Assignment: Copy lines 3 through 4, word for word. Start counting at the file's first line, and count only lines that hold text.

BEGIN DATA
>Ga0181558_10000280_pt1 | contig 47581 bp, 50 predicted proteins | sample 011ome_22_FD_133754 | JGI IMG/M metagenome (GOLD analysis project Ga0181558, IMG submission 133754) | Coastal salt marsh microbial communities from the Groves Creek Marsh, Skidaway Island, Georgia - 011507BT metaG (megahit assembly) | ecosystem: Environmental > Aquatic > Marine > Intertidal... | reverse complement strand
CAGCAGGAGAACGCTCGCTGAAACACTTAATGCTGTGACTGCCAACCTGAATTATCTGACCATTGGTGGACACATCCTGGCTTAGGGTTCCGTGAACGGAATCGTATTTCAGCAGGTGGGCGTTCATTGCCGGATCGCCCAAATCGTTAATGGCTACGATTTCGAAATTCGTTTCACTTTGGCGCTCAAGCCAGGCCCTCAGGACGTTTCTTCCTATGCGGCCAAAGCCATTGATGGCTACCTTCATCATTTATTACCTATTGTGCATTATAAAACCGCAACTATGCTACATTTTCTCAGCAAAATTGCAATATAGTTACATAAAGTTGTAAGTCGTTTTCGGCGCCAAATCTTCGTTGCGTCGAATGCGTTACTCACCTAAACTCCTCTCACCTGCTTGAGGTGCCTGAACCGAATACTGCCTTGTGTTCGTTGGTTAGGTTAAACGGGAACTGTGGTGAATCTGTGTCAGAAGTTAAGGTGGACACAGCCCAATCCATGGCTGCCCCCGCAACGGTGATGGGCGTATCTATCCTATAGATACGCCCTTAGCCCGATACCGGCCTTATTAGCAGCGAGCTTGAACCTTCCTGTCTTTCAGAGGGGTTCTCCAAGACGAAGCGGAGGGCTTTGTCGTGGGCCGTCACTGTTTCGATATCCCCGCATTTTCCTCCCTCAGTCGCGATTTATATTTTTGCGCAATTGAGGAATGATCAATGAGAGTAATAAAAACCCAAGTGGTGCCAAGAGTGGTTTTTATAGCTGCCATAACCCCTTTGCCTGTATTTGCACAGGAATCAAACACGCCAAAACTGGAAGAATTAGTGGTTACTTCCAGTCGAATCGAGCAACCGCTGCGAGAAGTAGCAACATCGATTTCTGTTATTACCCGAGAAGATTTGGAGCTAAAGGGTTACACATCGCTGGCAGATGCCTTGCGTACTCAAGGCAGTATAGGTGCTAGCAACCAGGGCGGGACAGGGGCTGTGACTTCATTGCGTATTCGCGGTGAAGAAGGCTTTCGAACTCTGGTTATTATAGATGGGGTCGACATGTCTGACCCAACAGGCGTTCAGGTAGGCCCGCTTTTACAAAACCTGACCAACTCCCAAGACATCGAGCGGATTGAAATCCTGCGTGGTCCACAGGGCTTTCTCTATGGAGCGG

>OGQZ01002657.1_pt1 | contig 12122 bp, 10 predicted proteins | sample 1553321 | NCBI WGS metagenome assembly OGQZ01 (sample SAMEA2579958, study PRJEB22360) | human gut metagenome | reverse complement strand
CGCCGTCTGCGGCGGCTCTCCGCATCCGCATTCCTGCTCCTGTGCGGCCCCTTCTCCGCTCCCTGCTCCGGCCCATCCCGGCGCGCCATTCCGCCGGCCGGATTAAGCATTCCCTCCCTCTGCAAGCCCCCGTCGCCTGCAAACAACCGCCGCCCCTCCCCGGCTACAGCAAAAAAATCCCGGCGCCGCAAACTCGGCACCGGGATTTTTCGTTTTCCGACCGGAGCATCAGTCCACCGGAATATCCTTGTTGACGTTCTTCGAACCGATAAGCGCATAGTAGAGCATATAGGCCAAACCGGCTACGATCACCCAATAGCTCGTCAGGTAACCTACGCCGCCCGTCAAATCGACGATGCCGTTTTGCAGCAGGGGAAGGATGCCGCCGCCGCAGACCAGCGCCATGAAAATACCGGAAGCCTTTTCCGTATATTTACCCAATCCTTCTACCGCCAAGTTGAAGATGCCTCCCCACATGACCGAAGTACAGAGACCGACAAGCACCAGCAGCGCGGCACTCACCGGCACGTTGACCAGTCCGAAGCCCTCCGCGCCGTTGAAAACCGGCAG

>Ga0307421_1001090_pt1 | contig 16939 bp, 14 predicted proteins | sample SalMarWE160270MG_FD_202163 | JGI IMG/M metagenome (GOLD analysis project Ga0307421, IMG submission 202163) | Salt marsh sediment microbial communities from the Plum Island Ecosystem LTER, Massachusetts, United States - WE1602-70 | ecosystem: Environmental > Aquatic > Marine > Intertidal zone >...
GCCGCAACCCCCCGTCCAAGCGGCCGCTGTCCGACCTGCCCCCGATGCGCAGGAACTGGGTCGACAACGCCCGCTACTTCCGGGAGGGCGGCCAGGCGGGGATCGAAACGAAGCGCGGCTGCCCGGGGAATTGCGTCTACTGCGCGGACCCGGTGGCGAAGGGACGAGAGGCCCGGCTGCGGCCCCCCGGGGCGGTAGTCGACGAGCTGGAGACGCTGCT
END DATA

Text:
>OGQZ01002657.1_pt1 | contig 12122 bp, 10 predicted proteins | sample 1553321 | NCBI WGS metagenome assembly OGQZ01 (sample SAMEA2579958, study PRJEB22360) | human gut metagenome | reverse complement strand
CGCCGTCTGCGGCGGCTCTCCGCATCCGCATTCCTGCTCCTGTGCGGCCCCTTCTCCGCTCCCTGCTCCGGCCCATCCCGGCGCGCCATTCCGCCGGCCGGATTAAGCATTCCCTCCCTCTGCAAGCCCCCGTCGCCTGCAAACAACCGCCGCCCCTCCCCGGCTACAGCAAAAAAATCCCGGCGCCGCAAACTCGGCACCGGGATTTTTCGTTTTCCGACCGGAGCATCAGTCCACCGGAATATCCTTGTTGACGTTCTTCGAACCGATAAGCGCATAGTAGAGCATATAGGCCAAACCGGCTACGATCACCCAATAGCTCGTCAGGTAACCTACGCCGCCCGTCAAATCGACGATGCCGTTTTGCAGCAGGGGAAGGATGCCGCCGCCGCAGACCAGCGCCATGAAAATACCGGAAGCCTTTTCCGTATATTTACCCAATCCTTCTACCGCCAAGTTGAAGATGCCTCCCCACATGACCGAAGTACAGAGACCGACAAGCACCAGCAGCGCGGCACTCACCGGCACGTTGACCAGTCCGAAGCCCTCCGCGCCGTTGAAAACCGGCAG